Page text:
It’s easy to gripe when the USPTO does something, or proposes to do something, that makes it harder to get a patent or harder to register a trademark. But it’s only fair to recognize those times when USPTO gets things right by making something easier or better. As a recent example, the USPTO got it right when it relaxed certain requirements for getting a patent application onto Track I. And the USPTO got it right when it relaxed rules for CPAs in design patent applications. Now USPTO has proposed rules which would make it easier (and cheaper) to get and renew a trademark registration.
What USPTO should do — make patent assignments viewable
USPTO, in response to pressure from the White House and from big companies that are recipients of cease-and-desist letters, recently published proposed rules with a stated goal of promoting transparency in ownership of patents. There are many things wrong (blog) with the proposed rules. But there is a simple thing that the USPTO could do to promote transparency in ownership of patents that would not require rulemaking at all — make patent assignments viewable.
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A blog with a name – “Ant-like Persistence”
About two months ago I launched this blog. It took me a while, but now I have picked a name for the blog. The alert reader will recall Learned Hand’s (perhaps backhanded) compliment to patent practitioners, citing their “ant-like persistence” (Lyon v. Boh, 1 F.2d 48, 50 (S.D.N.Y.1924). With a nod to those patent practitioners who at the start of the twentieth century exhibited the ant-like persistence that inspired Learned Hand to write this colorful phrase, I hereby dub this the “Ant-like Persistence” blog.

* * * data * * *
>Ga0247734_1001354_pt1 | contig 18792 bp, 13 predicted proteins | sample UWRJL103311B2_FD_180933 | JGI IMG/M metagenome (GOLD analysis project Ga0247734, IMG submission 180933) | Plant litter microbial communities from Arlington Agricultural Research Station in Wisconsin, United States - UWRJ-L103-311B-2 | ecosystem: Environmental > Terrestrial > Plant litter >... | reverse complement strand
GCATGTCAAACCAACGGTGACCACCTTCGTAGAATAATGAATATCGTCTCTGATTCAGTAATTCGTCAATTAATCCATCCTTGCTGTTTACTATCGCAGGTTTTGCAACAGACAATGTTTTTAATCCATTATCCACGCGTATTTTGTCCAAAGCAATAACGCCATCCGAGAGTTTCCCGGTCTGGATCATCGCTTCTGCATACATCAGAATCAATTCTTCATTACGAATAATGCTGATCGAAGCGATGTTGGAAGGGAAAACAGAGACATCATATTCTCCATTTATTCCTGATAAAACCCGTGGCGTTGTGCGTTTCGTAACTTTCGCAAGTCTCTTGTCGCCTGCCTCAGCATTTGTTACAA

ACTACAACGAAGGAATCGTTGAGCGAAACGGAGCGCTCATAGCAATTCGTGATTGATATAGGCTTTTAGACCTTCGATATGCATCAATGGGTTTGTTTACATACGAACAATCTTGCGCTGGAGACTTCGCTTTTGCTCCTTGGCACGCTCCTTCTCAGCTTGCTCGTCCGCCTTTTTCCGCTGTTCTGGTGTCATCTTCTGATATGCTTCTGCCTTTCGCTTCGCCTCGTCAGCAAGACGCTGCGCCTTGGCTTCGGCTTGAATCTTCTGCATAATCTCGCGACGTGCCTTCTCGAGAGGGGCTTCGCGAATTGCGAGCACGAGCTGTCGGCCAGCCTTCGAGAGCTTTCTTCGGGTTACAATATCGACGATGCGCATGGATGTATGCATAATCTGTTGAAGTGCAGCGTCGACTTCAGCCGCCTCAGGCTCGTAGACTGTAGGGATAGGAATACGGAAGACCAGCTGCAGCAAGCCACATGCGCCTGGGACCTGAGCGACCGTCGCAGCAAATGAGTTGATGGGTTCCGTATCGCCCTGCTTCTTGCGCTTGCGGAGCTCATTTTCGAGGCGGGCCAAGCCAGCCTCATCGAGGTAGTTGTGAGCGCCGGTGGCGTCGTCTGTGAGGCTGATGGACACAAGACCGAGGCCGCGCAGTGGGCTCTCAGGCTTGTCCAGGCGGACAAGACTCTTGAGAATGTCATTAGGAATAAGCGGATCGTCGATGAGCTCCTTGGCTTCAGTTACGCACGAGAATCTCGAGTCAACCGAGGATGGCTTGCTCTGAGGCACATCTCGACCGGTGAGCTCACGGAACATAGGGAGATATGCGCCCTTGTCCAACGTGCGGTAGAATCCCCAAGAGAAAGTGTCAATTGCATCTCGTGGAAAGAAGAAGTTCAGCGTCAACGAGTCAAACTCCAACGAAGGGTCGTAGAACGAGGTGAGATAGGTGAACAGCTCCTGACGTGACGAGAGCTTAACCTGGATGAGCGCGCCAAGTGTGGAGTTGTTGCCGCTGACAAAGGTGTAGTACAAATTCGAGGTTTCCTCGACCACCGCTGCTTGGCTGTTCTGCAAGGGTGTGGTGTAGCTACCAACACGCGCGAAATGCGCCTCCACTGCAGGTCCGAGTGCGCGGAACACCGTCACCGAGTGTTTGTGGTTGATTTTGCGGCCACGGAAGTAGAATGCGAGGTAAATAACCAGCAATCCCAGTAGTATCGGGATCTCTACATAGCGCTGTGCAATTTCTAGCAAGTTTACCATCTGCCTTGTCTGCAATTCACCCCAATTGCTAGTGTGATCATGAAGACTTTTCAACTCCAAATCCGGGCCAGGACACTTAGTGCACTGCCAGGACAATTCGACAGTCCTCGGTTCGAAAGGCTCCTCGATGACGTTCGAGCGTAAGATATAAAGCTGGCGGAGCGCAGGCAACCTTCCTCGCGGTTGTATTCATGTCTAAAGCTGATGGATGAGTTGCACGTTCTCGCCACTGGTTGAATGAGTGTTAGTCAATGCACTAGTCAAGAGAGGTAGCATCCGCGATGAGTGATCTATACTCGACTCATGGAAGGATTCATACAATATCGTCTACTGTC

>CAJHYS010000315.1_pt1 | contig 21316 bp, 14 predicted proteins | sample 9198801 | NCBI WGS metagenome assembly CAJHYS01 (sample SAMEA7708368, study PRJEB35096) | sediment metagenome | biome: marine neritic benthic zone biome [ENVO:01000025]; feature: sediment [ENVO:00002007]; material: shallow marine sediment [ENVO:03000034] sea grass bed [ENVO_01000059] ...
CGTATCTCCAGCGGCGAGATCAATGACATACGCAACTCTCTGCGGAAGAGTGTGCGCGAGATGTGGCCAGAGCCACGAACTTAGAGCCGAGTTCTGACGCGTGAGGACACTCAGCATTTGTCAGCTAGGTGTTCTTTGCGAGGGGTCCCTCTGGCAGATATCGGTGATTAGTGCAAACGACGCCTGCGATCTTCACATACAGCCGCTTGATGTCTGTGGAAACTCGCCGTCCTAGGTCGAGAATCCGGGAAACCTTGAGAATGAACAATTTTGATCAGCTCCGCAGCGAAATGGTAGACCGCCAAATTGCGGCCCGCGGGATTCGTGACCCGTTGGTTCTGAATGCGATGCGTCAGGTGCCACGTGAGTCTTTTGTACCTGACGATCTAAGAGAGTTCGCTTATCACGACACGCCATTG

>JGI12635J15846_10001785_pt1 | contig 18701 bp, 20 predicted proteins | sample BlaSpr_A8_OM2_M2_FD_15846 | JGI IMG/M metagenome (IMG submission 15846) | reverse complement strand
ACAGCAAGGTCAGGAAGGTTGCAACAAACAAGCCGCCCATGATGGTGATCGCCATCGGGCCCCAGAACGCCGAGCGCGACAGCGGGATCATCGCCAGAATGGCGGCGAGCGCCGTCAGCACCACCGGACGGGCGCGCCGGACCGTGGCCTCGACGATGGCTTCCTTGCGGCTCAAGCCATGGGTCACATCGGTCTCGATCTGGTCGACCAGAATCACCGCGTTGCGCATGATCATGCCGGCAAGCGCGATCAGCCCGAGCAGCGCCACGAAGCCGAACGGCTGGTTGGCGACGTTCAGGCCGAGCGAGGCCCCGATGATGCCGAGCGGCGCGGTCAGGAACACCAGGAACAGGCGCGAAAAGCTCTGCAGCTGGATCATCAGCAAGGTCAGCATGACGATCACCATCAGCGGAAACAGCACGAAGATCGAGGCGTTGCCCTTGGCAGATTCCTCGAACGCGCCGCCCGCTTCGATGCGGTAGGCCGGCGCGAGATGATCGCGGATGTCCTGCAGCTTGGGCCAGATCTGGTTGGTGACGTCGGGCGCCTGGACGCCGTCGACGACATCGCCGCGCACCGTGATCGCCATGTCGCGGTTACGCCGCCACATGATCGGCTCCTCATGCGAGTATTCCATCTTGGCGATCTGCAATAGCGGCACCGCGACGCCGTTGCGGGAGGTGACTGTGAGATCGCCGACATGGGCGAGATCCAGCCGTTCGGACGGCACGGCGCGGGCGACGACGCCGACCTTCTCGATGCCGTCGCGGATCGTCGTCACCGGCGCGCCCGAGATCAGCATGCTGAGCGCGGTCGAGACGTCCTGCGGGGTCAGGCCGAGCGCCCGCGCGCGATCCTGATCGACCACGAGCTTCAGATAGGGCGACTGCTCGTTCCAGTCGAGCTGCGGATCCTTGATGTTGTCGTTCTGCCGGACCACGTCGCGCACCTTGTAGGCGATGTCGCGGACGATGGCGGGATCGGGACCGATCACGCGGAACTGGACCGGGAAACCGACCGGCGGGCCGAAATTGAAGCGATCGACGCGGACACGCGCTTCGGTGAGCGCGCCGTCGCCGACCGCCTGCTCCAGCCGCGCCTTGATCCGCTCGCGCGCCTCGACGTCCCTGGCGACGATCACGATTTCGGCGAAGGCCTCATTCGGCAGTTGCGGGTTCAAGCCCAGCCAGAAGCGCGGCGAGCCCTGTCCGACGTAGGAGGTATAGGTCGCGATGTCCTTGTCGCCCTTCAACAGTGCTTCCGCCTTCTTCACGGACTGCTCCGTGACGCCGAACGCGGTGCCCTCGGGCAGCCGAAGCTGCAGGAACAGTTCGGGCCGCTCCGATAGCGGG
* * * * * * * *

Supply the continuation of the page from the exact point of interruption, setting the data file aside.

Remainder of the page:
Intellectual property in pop culture — “Silicon Valley” on HBO
Today the followers of the HBO series Silicon Valley (yes, me among them) saw the third episode. In this episode, we encounter at least two intellectual property issues.
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For those filing at WIPO, a time zone change
The US and Europe do not agree on when to start and when to stop Daylight Saving Time. The US started DST on March 9, 2014, and Europe started DST today, March 30. This is important for US filers who file things at WIPO.
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USPTO is closed today, Monday, March 17
USPTO is closed today, Monday, March 17 as a snow day.
Anything that you might have needed to file today to meet a USPTO due date may be postponed until tomorrow, Tuesday March 18. But there are some things to watch out for.
Best Practice: using USPTO’s Financial Profile system
USPTO has many e-commerce systems that are well known to practitioners and applicants — EFS-Web for e-filing patent documents, TEAS for e-filing trademark documents, ESTTA for e-filing TTAB documents to name three examples. But I find it remarkable how few practitioners and applicants know anything about USPTO’s Financial Profile system. The Financial Profile system is (or should be) a central part of the bookkeeping workflow for any patent firm or trademark firm and for any corporate patent department or corporate trademark department.
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USPTO will be closed Monday, March 3
USPTO will be closed Monday March 3.
Anything that you might have needed to file on Monday March 3 to meet a USPTO due date may be postponed until Tuesday March 4.
Monitoring the international trademark filings of your competitors
Many companies, and many trademark practitioners, are unaware of an extremely helpful service which the World Intellectual Property Organization makes available free of charge. The Madrid Electronic Alert (“MEA”) system is a free-of-charge “watch service” designed to inform anyone interested in monitoring the status of particular Madrid Protocol (international) trademark applications. This is particularly helpful for monitoring Madrid Protocol trademark filings of competitors and adversaries.
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USPTO’s trademark Post Registration Division
The first US trademark application I ever filed on behalf of a client was in 1996. In the seventeen years that have passed since then, I’ve seen ups and downs in various parts of the trademark office. Many parts of the trademark office do very well. But this post observes a few lapses in the Post Registration Division (“PRD”).
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